Much of the time Strangler went with a subdued, somewhat desaturated. Occasional instances of brighter hues occurred, but the palette preferred to stay chilly most of the time. Within those constraints, the colors were acceptable, though not any better than that; even when I adjusted for the stylistic choices, I thought the tones tended to be a little flat. Blacks were reasonably dense, and shadows showed decent clarity. Low-light shots could be a bit dark, but they were fine for the most part. This added up to a “B-“ transfer.

In the same vein, the Dolby Digital 5.1 soundtrack of Strangler seemed acceptable but not much more. Audio quality suffered in terms of speech. On-the-set recording wasn’t particularly good, so those lines seemed somewhat stiff and reedy. A bit of edginess also materialized, though the dialogue always remained intelligible.

Other aspects of the audio seemed better. Music showed good range and delineation, as the score was consistently warm and lively. Effects offered pretty positive reproduction as well. Some of the lackluster on-the-set recording affected those elements as well, but the effects were usually clean and accurate.

The soundfield provided moderately involving material. Music presented nice stereo spread that filled the front well. Effects created a more sporadic sense of life. They used the forward channels in an acceptable way, though they could be a bit “speaker-specific” and didn’t mesh very well. The surrounds were left without much to do, so they usually just supported the forward information. Nothing seriously problematic emerged here, but I felt the track remained consistently average.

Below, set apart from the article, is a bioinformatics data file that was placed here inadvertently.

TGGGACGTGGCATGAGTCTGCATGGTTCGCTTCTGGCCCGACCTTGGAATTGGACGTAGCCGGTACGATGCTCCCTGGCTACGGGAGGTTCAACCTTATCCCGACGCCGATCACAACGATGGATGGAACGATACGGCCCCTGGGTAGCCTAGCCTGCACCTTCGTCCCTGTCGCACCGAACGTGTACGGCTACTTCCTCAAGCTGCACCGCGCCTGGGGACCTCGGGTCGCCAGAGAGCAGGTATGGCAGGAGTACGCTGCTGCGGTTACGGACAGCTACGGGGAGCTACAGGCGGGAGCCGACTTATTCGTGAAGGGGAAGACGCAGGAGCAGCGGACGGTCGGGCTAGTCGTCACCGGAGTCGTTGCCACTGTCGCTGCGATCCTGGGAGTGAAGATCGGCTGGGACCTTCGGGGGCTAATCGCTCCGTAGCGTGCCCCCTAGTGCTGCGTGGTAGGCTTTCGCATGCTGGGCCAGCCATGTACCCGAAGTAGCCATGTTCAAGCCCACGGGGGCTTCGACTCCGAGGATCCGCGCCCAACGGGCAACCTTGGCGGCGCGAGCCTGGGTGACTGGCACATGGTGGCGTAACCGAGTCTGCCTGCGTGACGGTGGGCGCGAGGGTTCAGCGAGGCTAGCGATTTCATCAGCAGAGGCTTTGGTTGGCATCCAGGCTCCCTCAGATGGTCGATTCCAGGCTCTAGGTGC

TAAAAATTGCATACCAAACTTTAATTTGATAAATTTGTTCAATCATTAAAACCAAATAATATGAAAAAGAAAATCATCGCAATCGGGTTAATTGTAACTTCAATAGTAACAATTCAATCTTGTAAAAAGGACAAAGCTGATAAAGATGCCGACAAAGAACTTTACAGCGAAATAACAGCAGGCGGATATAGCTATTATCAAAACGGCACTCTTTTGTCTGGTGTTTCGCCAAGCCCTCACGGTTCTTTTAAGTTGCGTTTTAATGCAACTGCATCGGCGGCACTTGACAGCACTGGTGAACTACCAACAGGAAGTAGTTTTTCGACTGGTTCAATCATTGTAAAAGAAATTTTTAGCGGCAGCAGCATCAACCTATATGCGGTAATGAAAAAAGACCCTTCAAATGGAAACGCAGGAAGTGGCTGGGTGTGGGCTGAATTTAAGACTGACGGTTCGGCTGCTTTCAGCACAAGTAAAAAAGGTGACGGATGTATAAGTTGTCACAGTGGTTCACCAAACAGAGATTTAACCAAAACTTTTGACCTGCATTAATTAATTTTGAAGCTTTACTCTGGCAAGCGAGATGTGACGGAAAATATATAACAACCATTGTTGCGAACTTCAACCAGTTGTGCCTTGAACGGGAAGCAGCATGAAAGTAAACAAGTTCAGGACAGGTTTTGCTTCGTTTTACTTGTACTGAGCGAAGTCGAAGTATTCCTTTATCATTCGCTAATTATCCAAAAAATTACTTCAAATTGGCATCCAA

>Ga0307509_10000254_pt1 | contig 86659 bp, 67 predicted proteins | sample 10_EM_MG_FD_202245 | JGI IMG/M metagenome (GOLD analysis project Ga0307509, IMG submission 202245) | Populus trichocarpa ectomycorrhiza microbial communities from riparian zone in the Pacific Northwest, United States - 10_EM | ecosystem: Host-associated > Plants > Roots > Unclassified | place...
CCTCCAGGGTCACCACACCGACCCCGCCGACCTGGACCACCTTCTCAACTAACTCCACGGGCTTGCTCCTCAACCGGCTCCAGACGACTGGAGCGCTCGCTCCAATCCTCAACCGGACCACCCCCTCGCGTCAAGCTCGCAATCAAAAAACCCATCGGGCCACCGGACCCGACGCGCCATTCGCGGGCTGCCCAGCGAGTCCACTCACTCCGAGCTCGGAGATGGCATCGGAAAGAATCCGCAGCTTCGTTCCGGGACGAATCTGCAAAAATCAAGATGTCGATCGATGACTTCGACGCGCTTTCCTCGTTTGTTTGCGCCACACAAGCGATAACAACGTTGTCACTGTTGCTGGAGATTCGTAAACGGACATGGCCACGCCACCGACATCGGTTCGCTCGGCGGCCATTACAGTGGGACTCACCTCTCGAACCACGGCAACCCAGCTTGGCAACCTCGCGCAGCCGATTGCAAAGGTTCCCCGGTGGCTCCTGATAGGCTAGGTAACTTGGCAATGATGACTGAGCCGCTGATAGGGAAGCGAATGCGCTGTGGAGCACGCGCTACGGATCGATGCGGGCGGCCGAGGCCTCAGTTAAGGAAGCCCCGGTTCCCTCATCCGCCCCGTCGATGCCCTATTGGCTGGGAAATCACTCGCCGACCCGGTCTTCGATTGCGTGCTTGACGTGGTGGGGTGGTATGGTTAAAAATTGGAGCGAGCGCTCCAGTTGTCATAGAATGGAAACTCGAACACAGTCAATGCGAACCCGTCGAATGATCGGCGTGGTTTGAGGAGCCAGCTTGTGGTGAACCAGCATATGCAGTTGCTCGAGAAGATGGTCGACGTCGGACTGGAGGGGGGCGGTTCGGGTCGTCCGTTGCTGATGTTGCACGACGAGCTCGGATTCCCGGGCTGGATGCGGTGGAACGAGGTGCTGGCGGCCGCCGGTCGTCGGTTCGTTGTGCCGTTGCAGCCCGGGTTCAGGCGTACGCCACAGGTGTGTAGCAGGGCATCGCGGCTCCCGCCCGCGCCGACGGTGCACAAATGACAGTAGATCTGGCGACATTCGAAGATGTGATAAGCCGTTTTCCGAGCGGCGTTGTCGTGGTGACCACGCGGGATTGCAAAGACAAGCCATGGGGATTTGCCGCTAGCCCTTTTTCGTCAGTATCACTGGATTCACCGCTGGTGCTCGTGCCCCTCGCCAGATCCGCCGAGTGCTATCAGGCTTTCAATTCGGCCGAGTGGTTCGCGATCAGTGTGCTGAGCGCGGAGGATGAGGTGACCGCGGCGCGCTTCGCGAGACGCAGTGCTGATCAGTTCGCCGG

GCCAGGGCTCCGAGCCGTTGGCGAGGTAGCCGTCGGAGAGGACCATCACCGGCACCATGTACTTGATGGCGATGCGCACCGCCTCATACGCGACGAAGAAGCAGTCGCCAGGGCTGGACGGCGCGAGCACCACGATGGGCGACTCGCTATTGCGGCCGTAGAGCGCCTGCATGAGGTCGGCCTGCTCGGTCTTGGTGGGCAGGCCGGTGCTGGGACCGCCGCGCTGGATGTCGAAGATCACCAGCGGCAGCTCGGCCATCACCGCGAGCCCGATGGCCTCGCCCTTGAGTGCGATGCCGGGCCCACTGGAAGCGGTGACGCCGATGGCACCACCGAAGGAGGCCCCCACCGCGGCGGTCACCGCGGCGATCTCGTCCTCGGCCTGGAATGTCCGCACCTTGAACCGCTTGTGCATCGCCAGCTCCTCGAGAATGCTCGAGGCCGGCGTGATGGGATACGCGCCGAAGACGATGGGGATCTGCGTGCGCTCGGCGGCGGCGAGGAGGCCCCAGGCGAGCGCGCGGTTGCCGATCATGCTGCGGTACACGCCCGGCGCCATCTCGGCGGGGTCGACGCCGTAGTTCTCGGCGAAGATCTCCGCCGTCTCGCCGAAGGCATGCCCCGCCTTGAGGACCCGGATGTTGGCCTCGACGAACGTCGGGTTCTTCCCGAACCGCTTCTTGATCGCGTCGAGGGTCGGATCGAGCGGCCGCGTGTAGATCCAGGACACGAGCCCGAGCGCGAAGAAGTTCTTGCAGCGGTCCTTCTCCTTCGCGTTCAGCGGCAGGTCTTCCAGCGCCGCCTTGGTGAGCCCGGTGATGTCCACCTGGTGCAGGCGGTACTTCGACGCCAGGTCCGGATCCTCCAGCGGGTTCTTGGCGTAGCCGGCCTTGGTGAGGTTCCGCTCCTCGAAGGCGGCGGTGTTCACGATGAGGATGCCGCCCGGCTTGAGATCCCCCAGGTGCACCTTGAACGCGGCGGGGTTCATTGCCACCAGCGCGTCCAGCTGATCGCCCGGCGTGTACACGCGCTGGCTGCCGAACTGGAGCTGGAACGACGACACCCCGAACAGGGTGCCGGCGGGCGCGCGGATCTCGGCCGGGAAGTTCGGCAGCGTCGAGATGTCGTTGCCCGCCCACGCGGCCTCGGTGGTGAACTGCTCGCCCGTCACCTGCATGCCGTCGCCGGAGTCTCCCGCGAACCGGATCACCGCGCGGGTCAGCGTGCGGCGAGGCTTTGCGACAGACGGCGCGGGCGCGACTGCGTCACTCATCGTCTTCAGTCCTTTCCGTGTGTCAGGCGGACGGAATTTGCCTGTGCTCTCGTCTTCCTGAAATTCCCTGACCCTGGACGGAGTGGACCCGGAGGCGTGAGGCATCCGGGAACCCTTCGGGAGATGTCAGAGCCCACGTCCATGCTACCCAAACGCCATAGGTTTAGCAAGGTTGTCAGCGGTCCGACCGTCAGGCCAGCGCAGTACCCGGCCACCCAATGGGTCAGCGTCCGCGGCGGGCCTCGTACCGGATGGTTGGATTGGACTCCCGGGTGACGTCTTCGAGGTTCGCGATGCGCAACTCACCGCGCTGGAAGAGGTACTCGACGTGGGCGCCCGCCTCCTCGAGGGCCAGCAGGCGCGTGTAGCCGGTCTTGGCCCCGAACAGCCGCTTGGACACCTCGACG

In addition to the film’s trailer, the disc presents an audio commentary with writer/director Michael Feifer, composer Andres Boulton, editor Roberto Jimenez and actor David Faustino. All four sit together for this running, screen-specific chat. They discuss cast, characters and performances, story and editing, music, sets and locations, research and fact vs. fiction, the short production period, and filmmaking on a low budget.

Though all four chime in, Feifer dominates the commentary, with Faustino in second. At times this becomes a reasonably informative piece, as we get a decent overview of various production choices and issues. However, quite a lot of happy talk comes along for the ride, so we sit through endless remarks about how good various aspects of the flick are. This costs the track some points and makes it average in the end.

A few ads open the DVD. We get clips for Diary of the Dead, Flashpoint, The Mist and The Rock.

After 45 years since the crimes occurred, the Boston Strangler remains an intriguing tale. However, The Boston Strangler: The Untold Story fails to render events in a compelling and involving manner. It seems stiff and amateurish too much of the time. The DVD presents decent picture and audio along with a decent audio commentary. I can’t recommend this pretty terrible movie.

Viewer Film Ratings: 2.6363 Stars Number of Votes: 11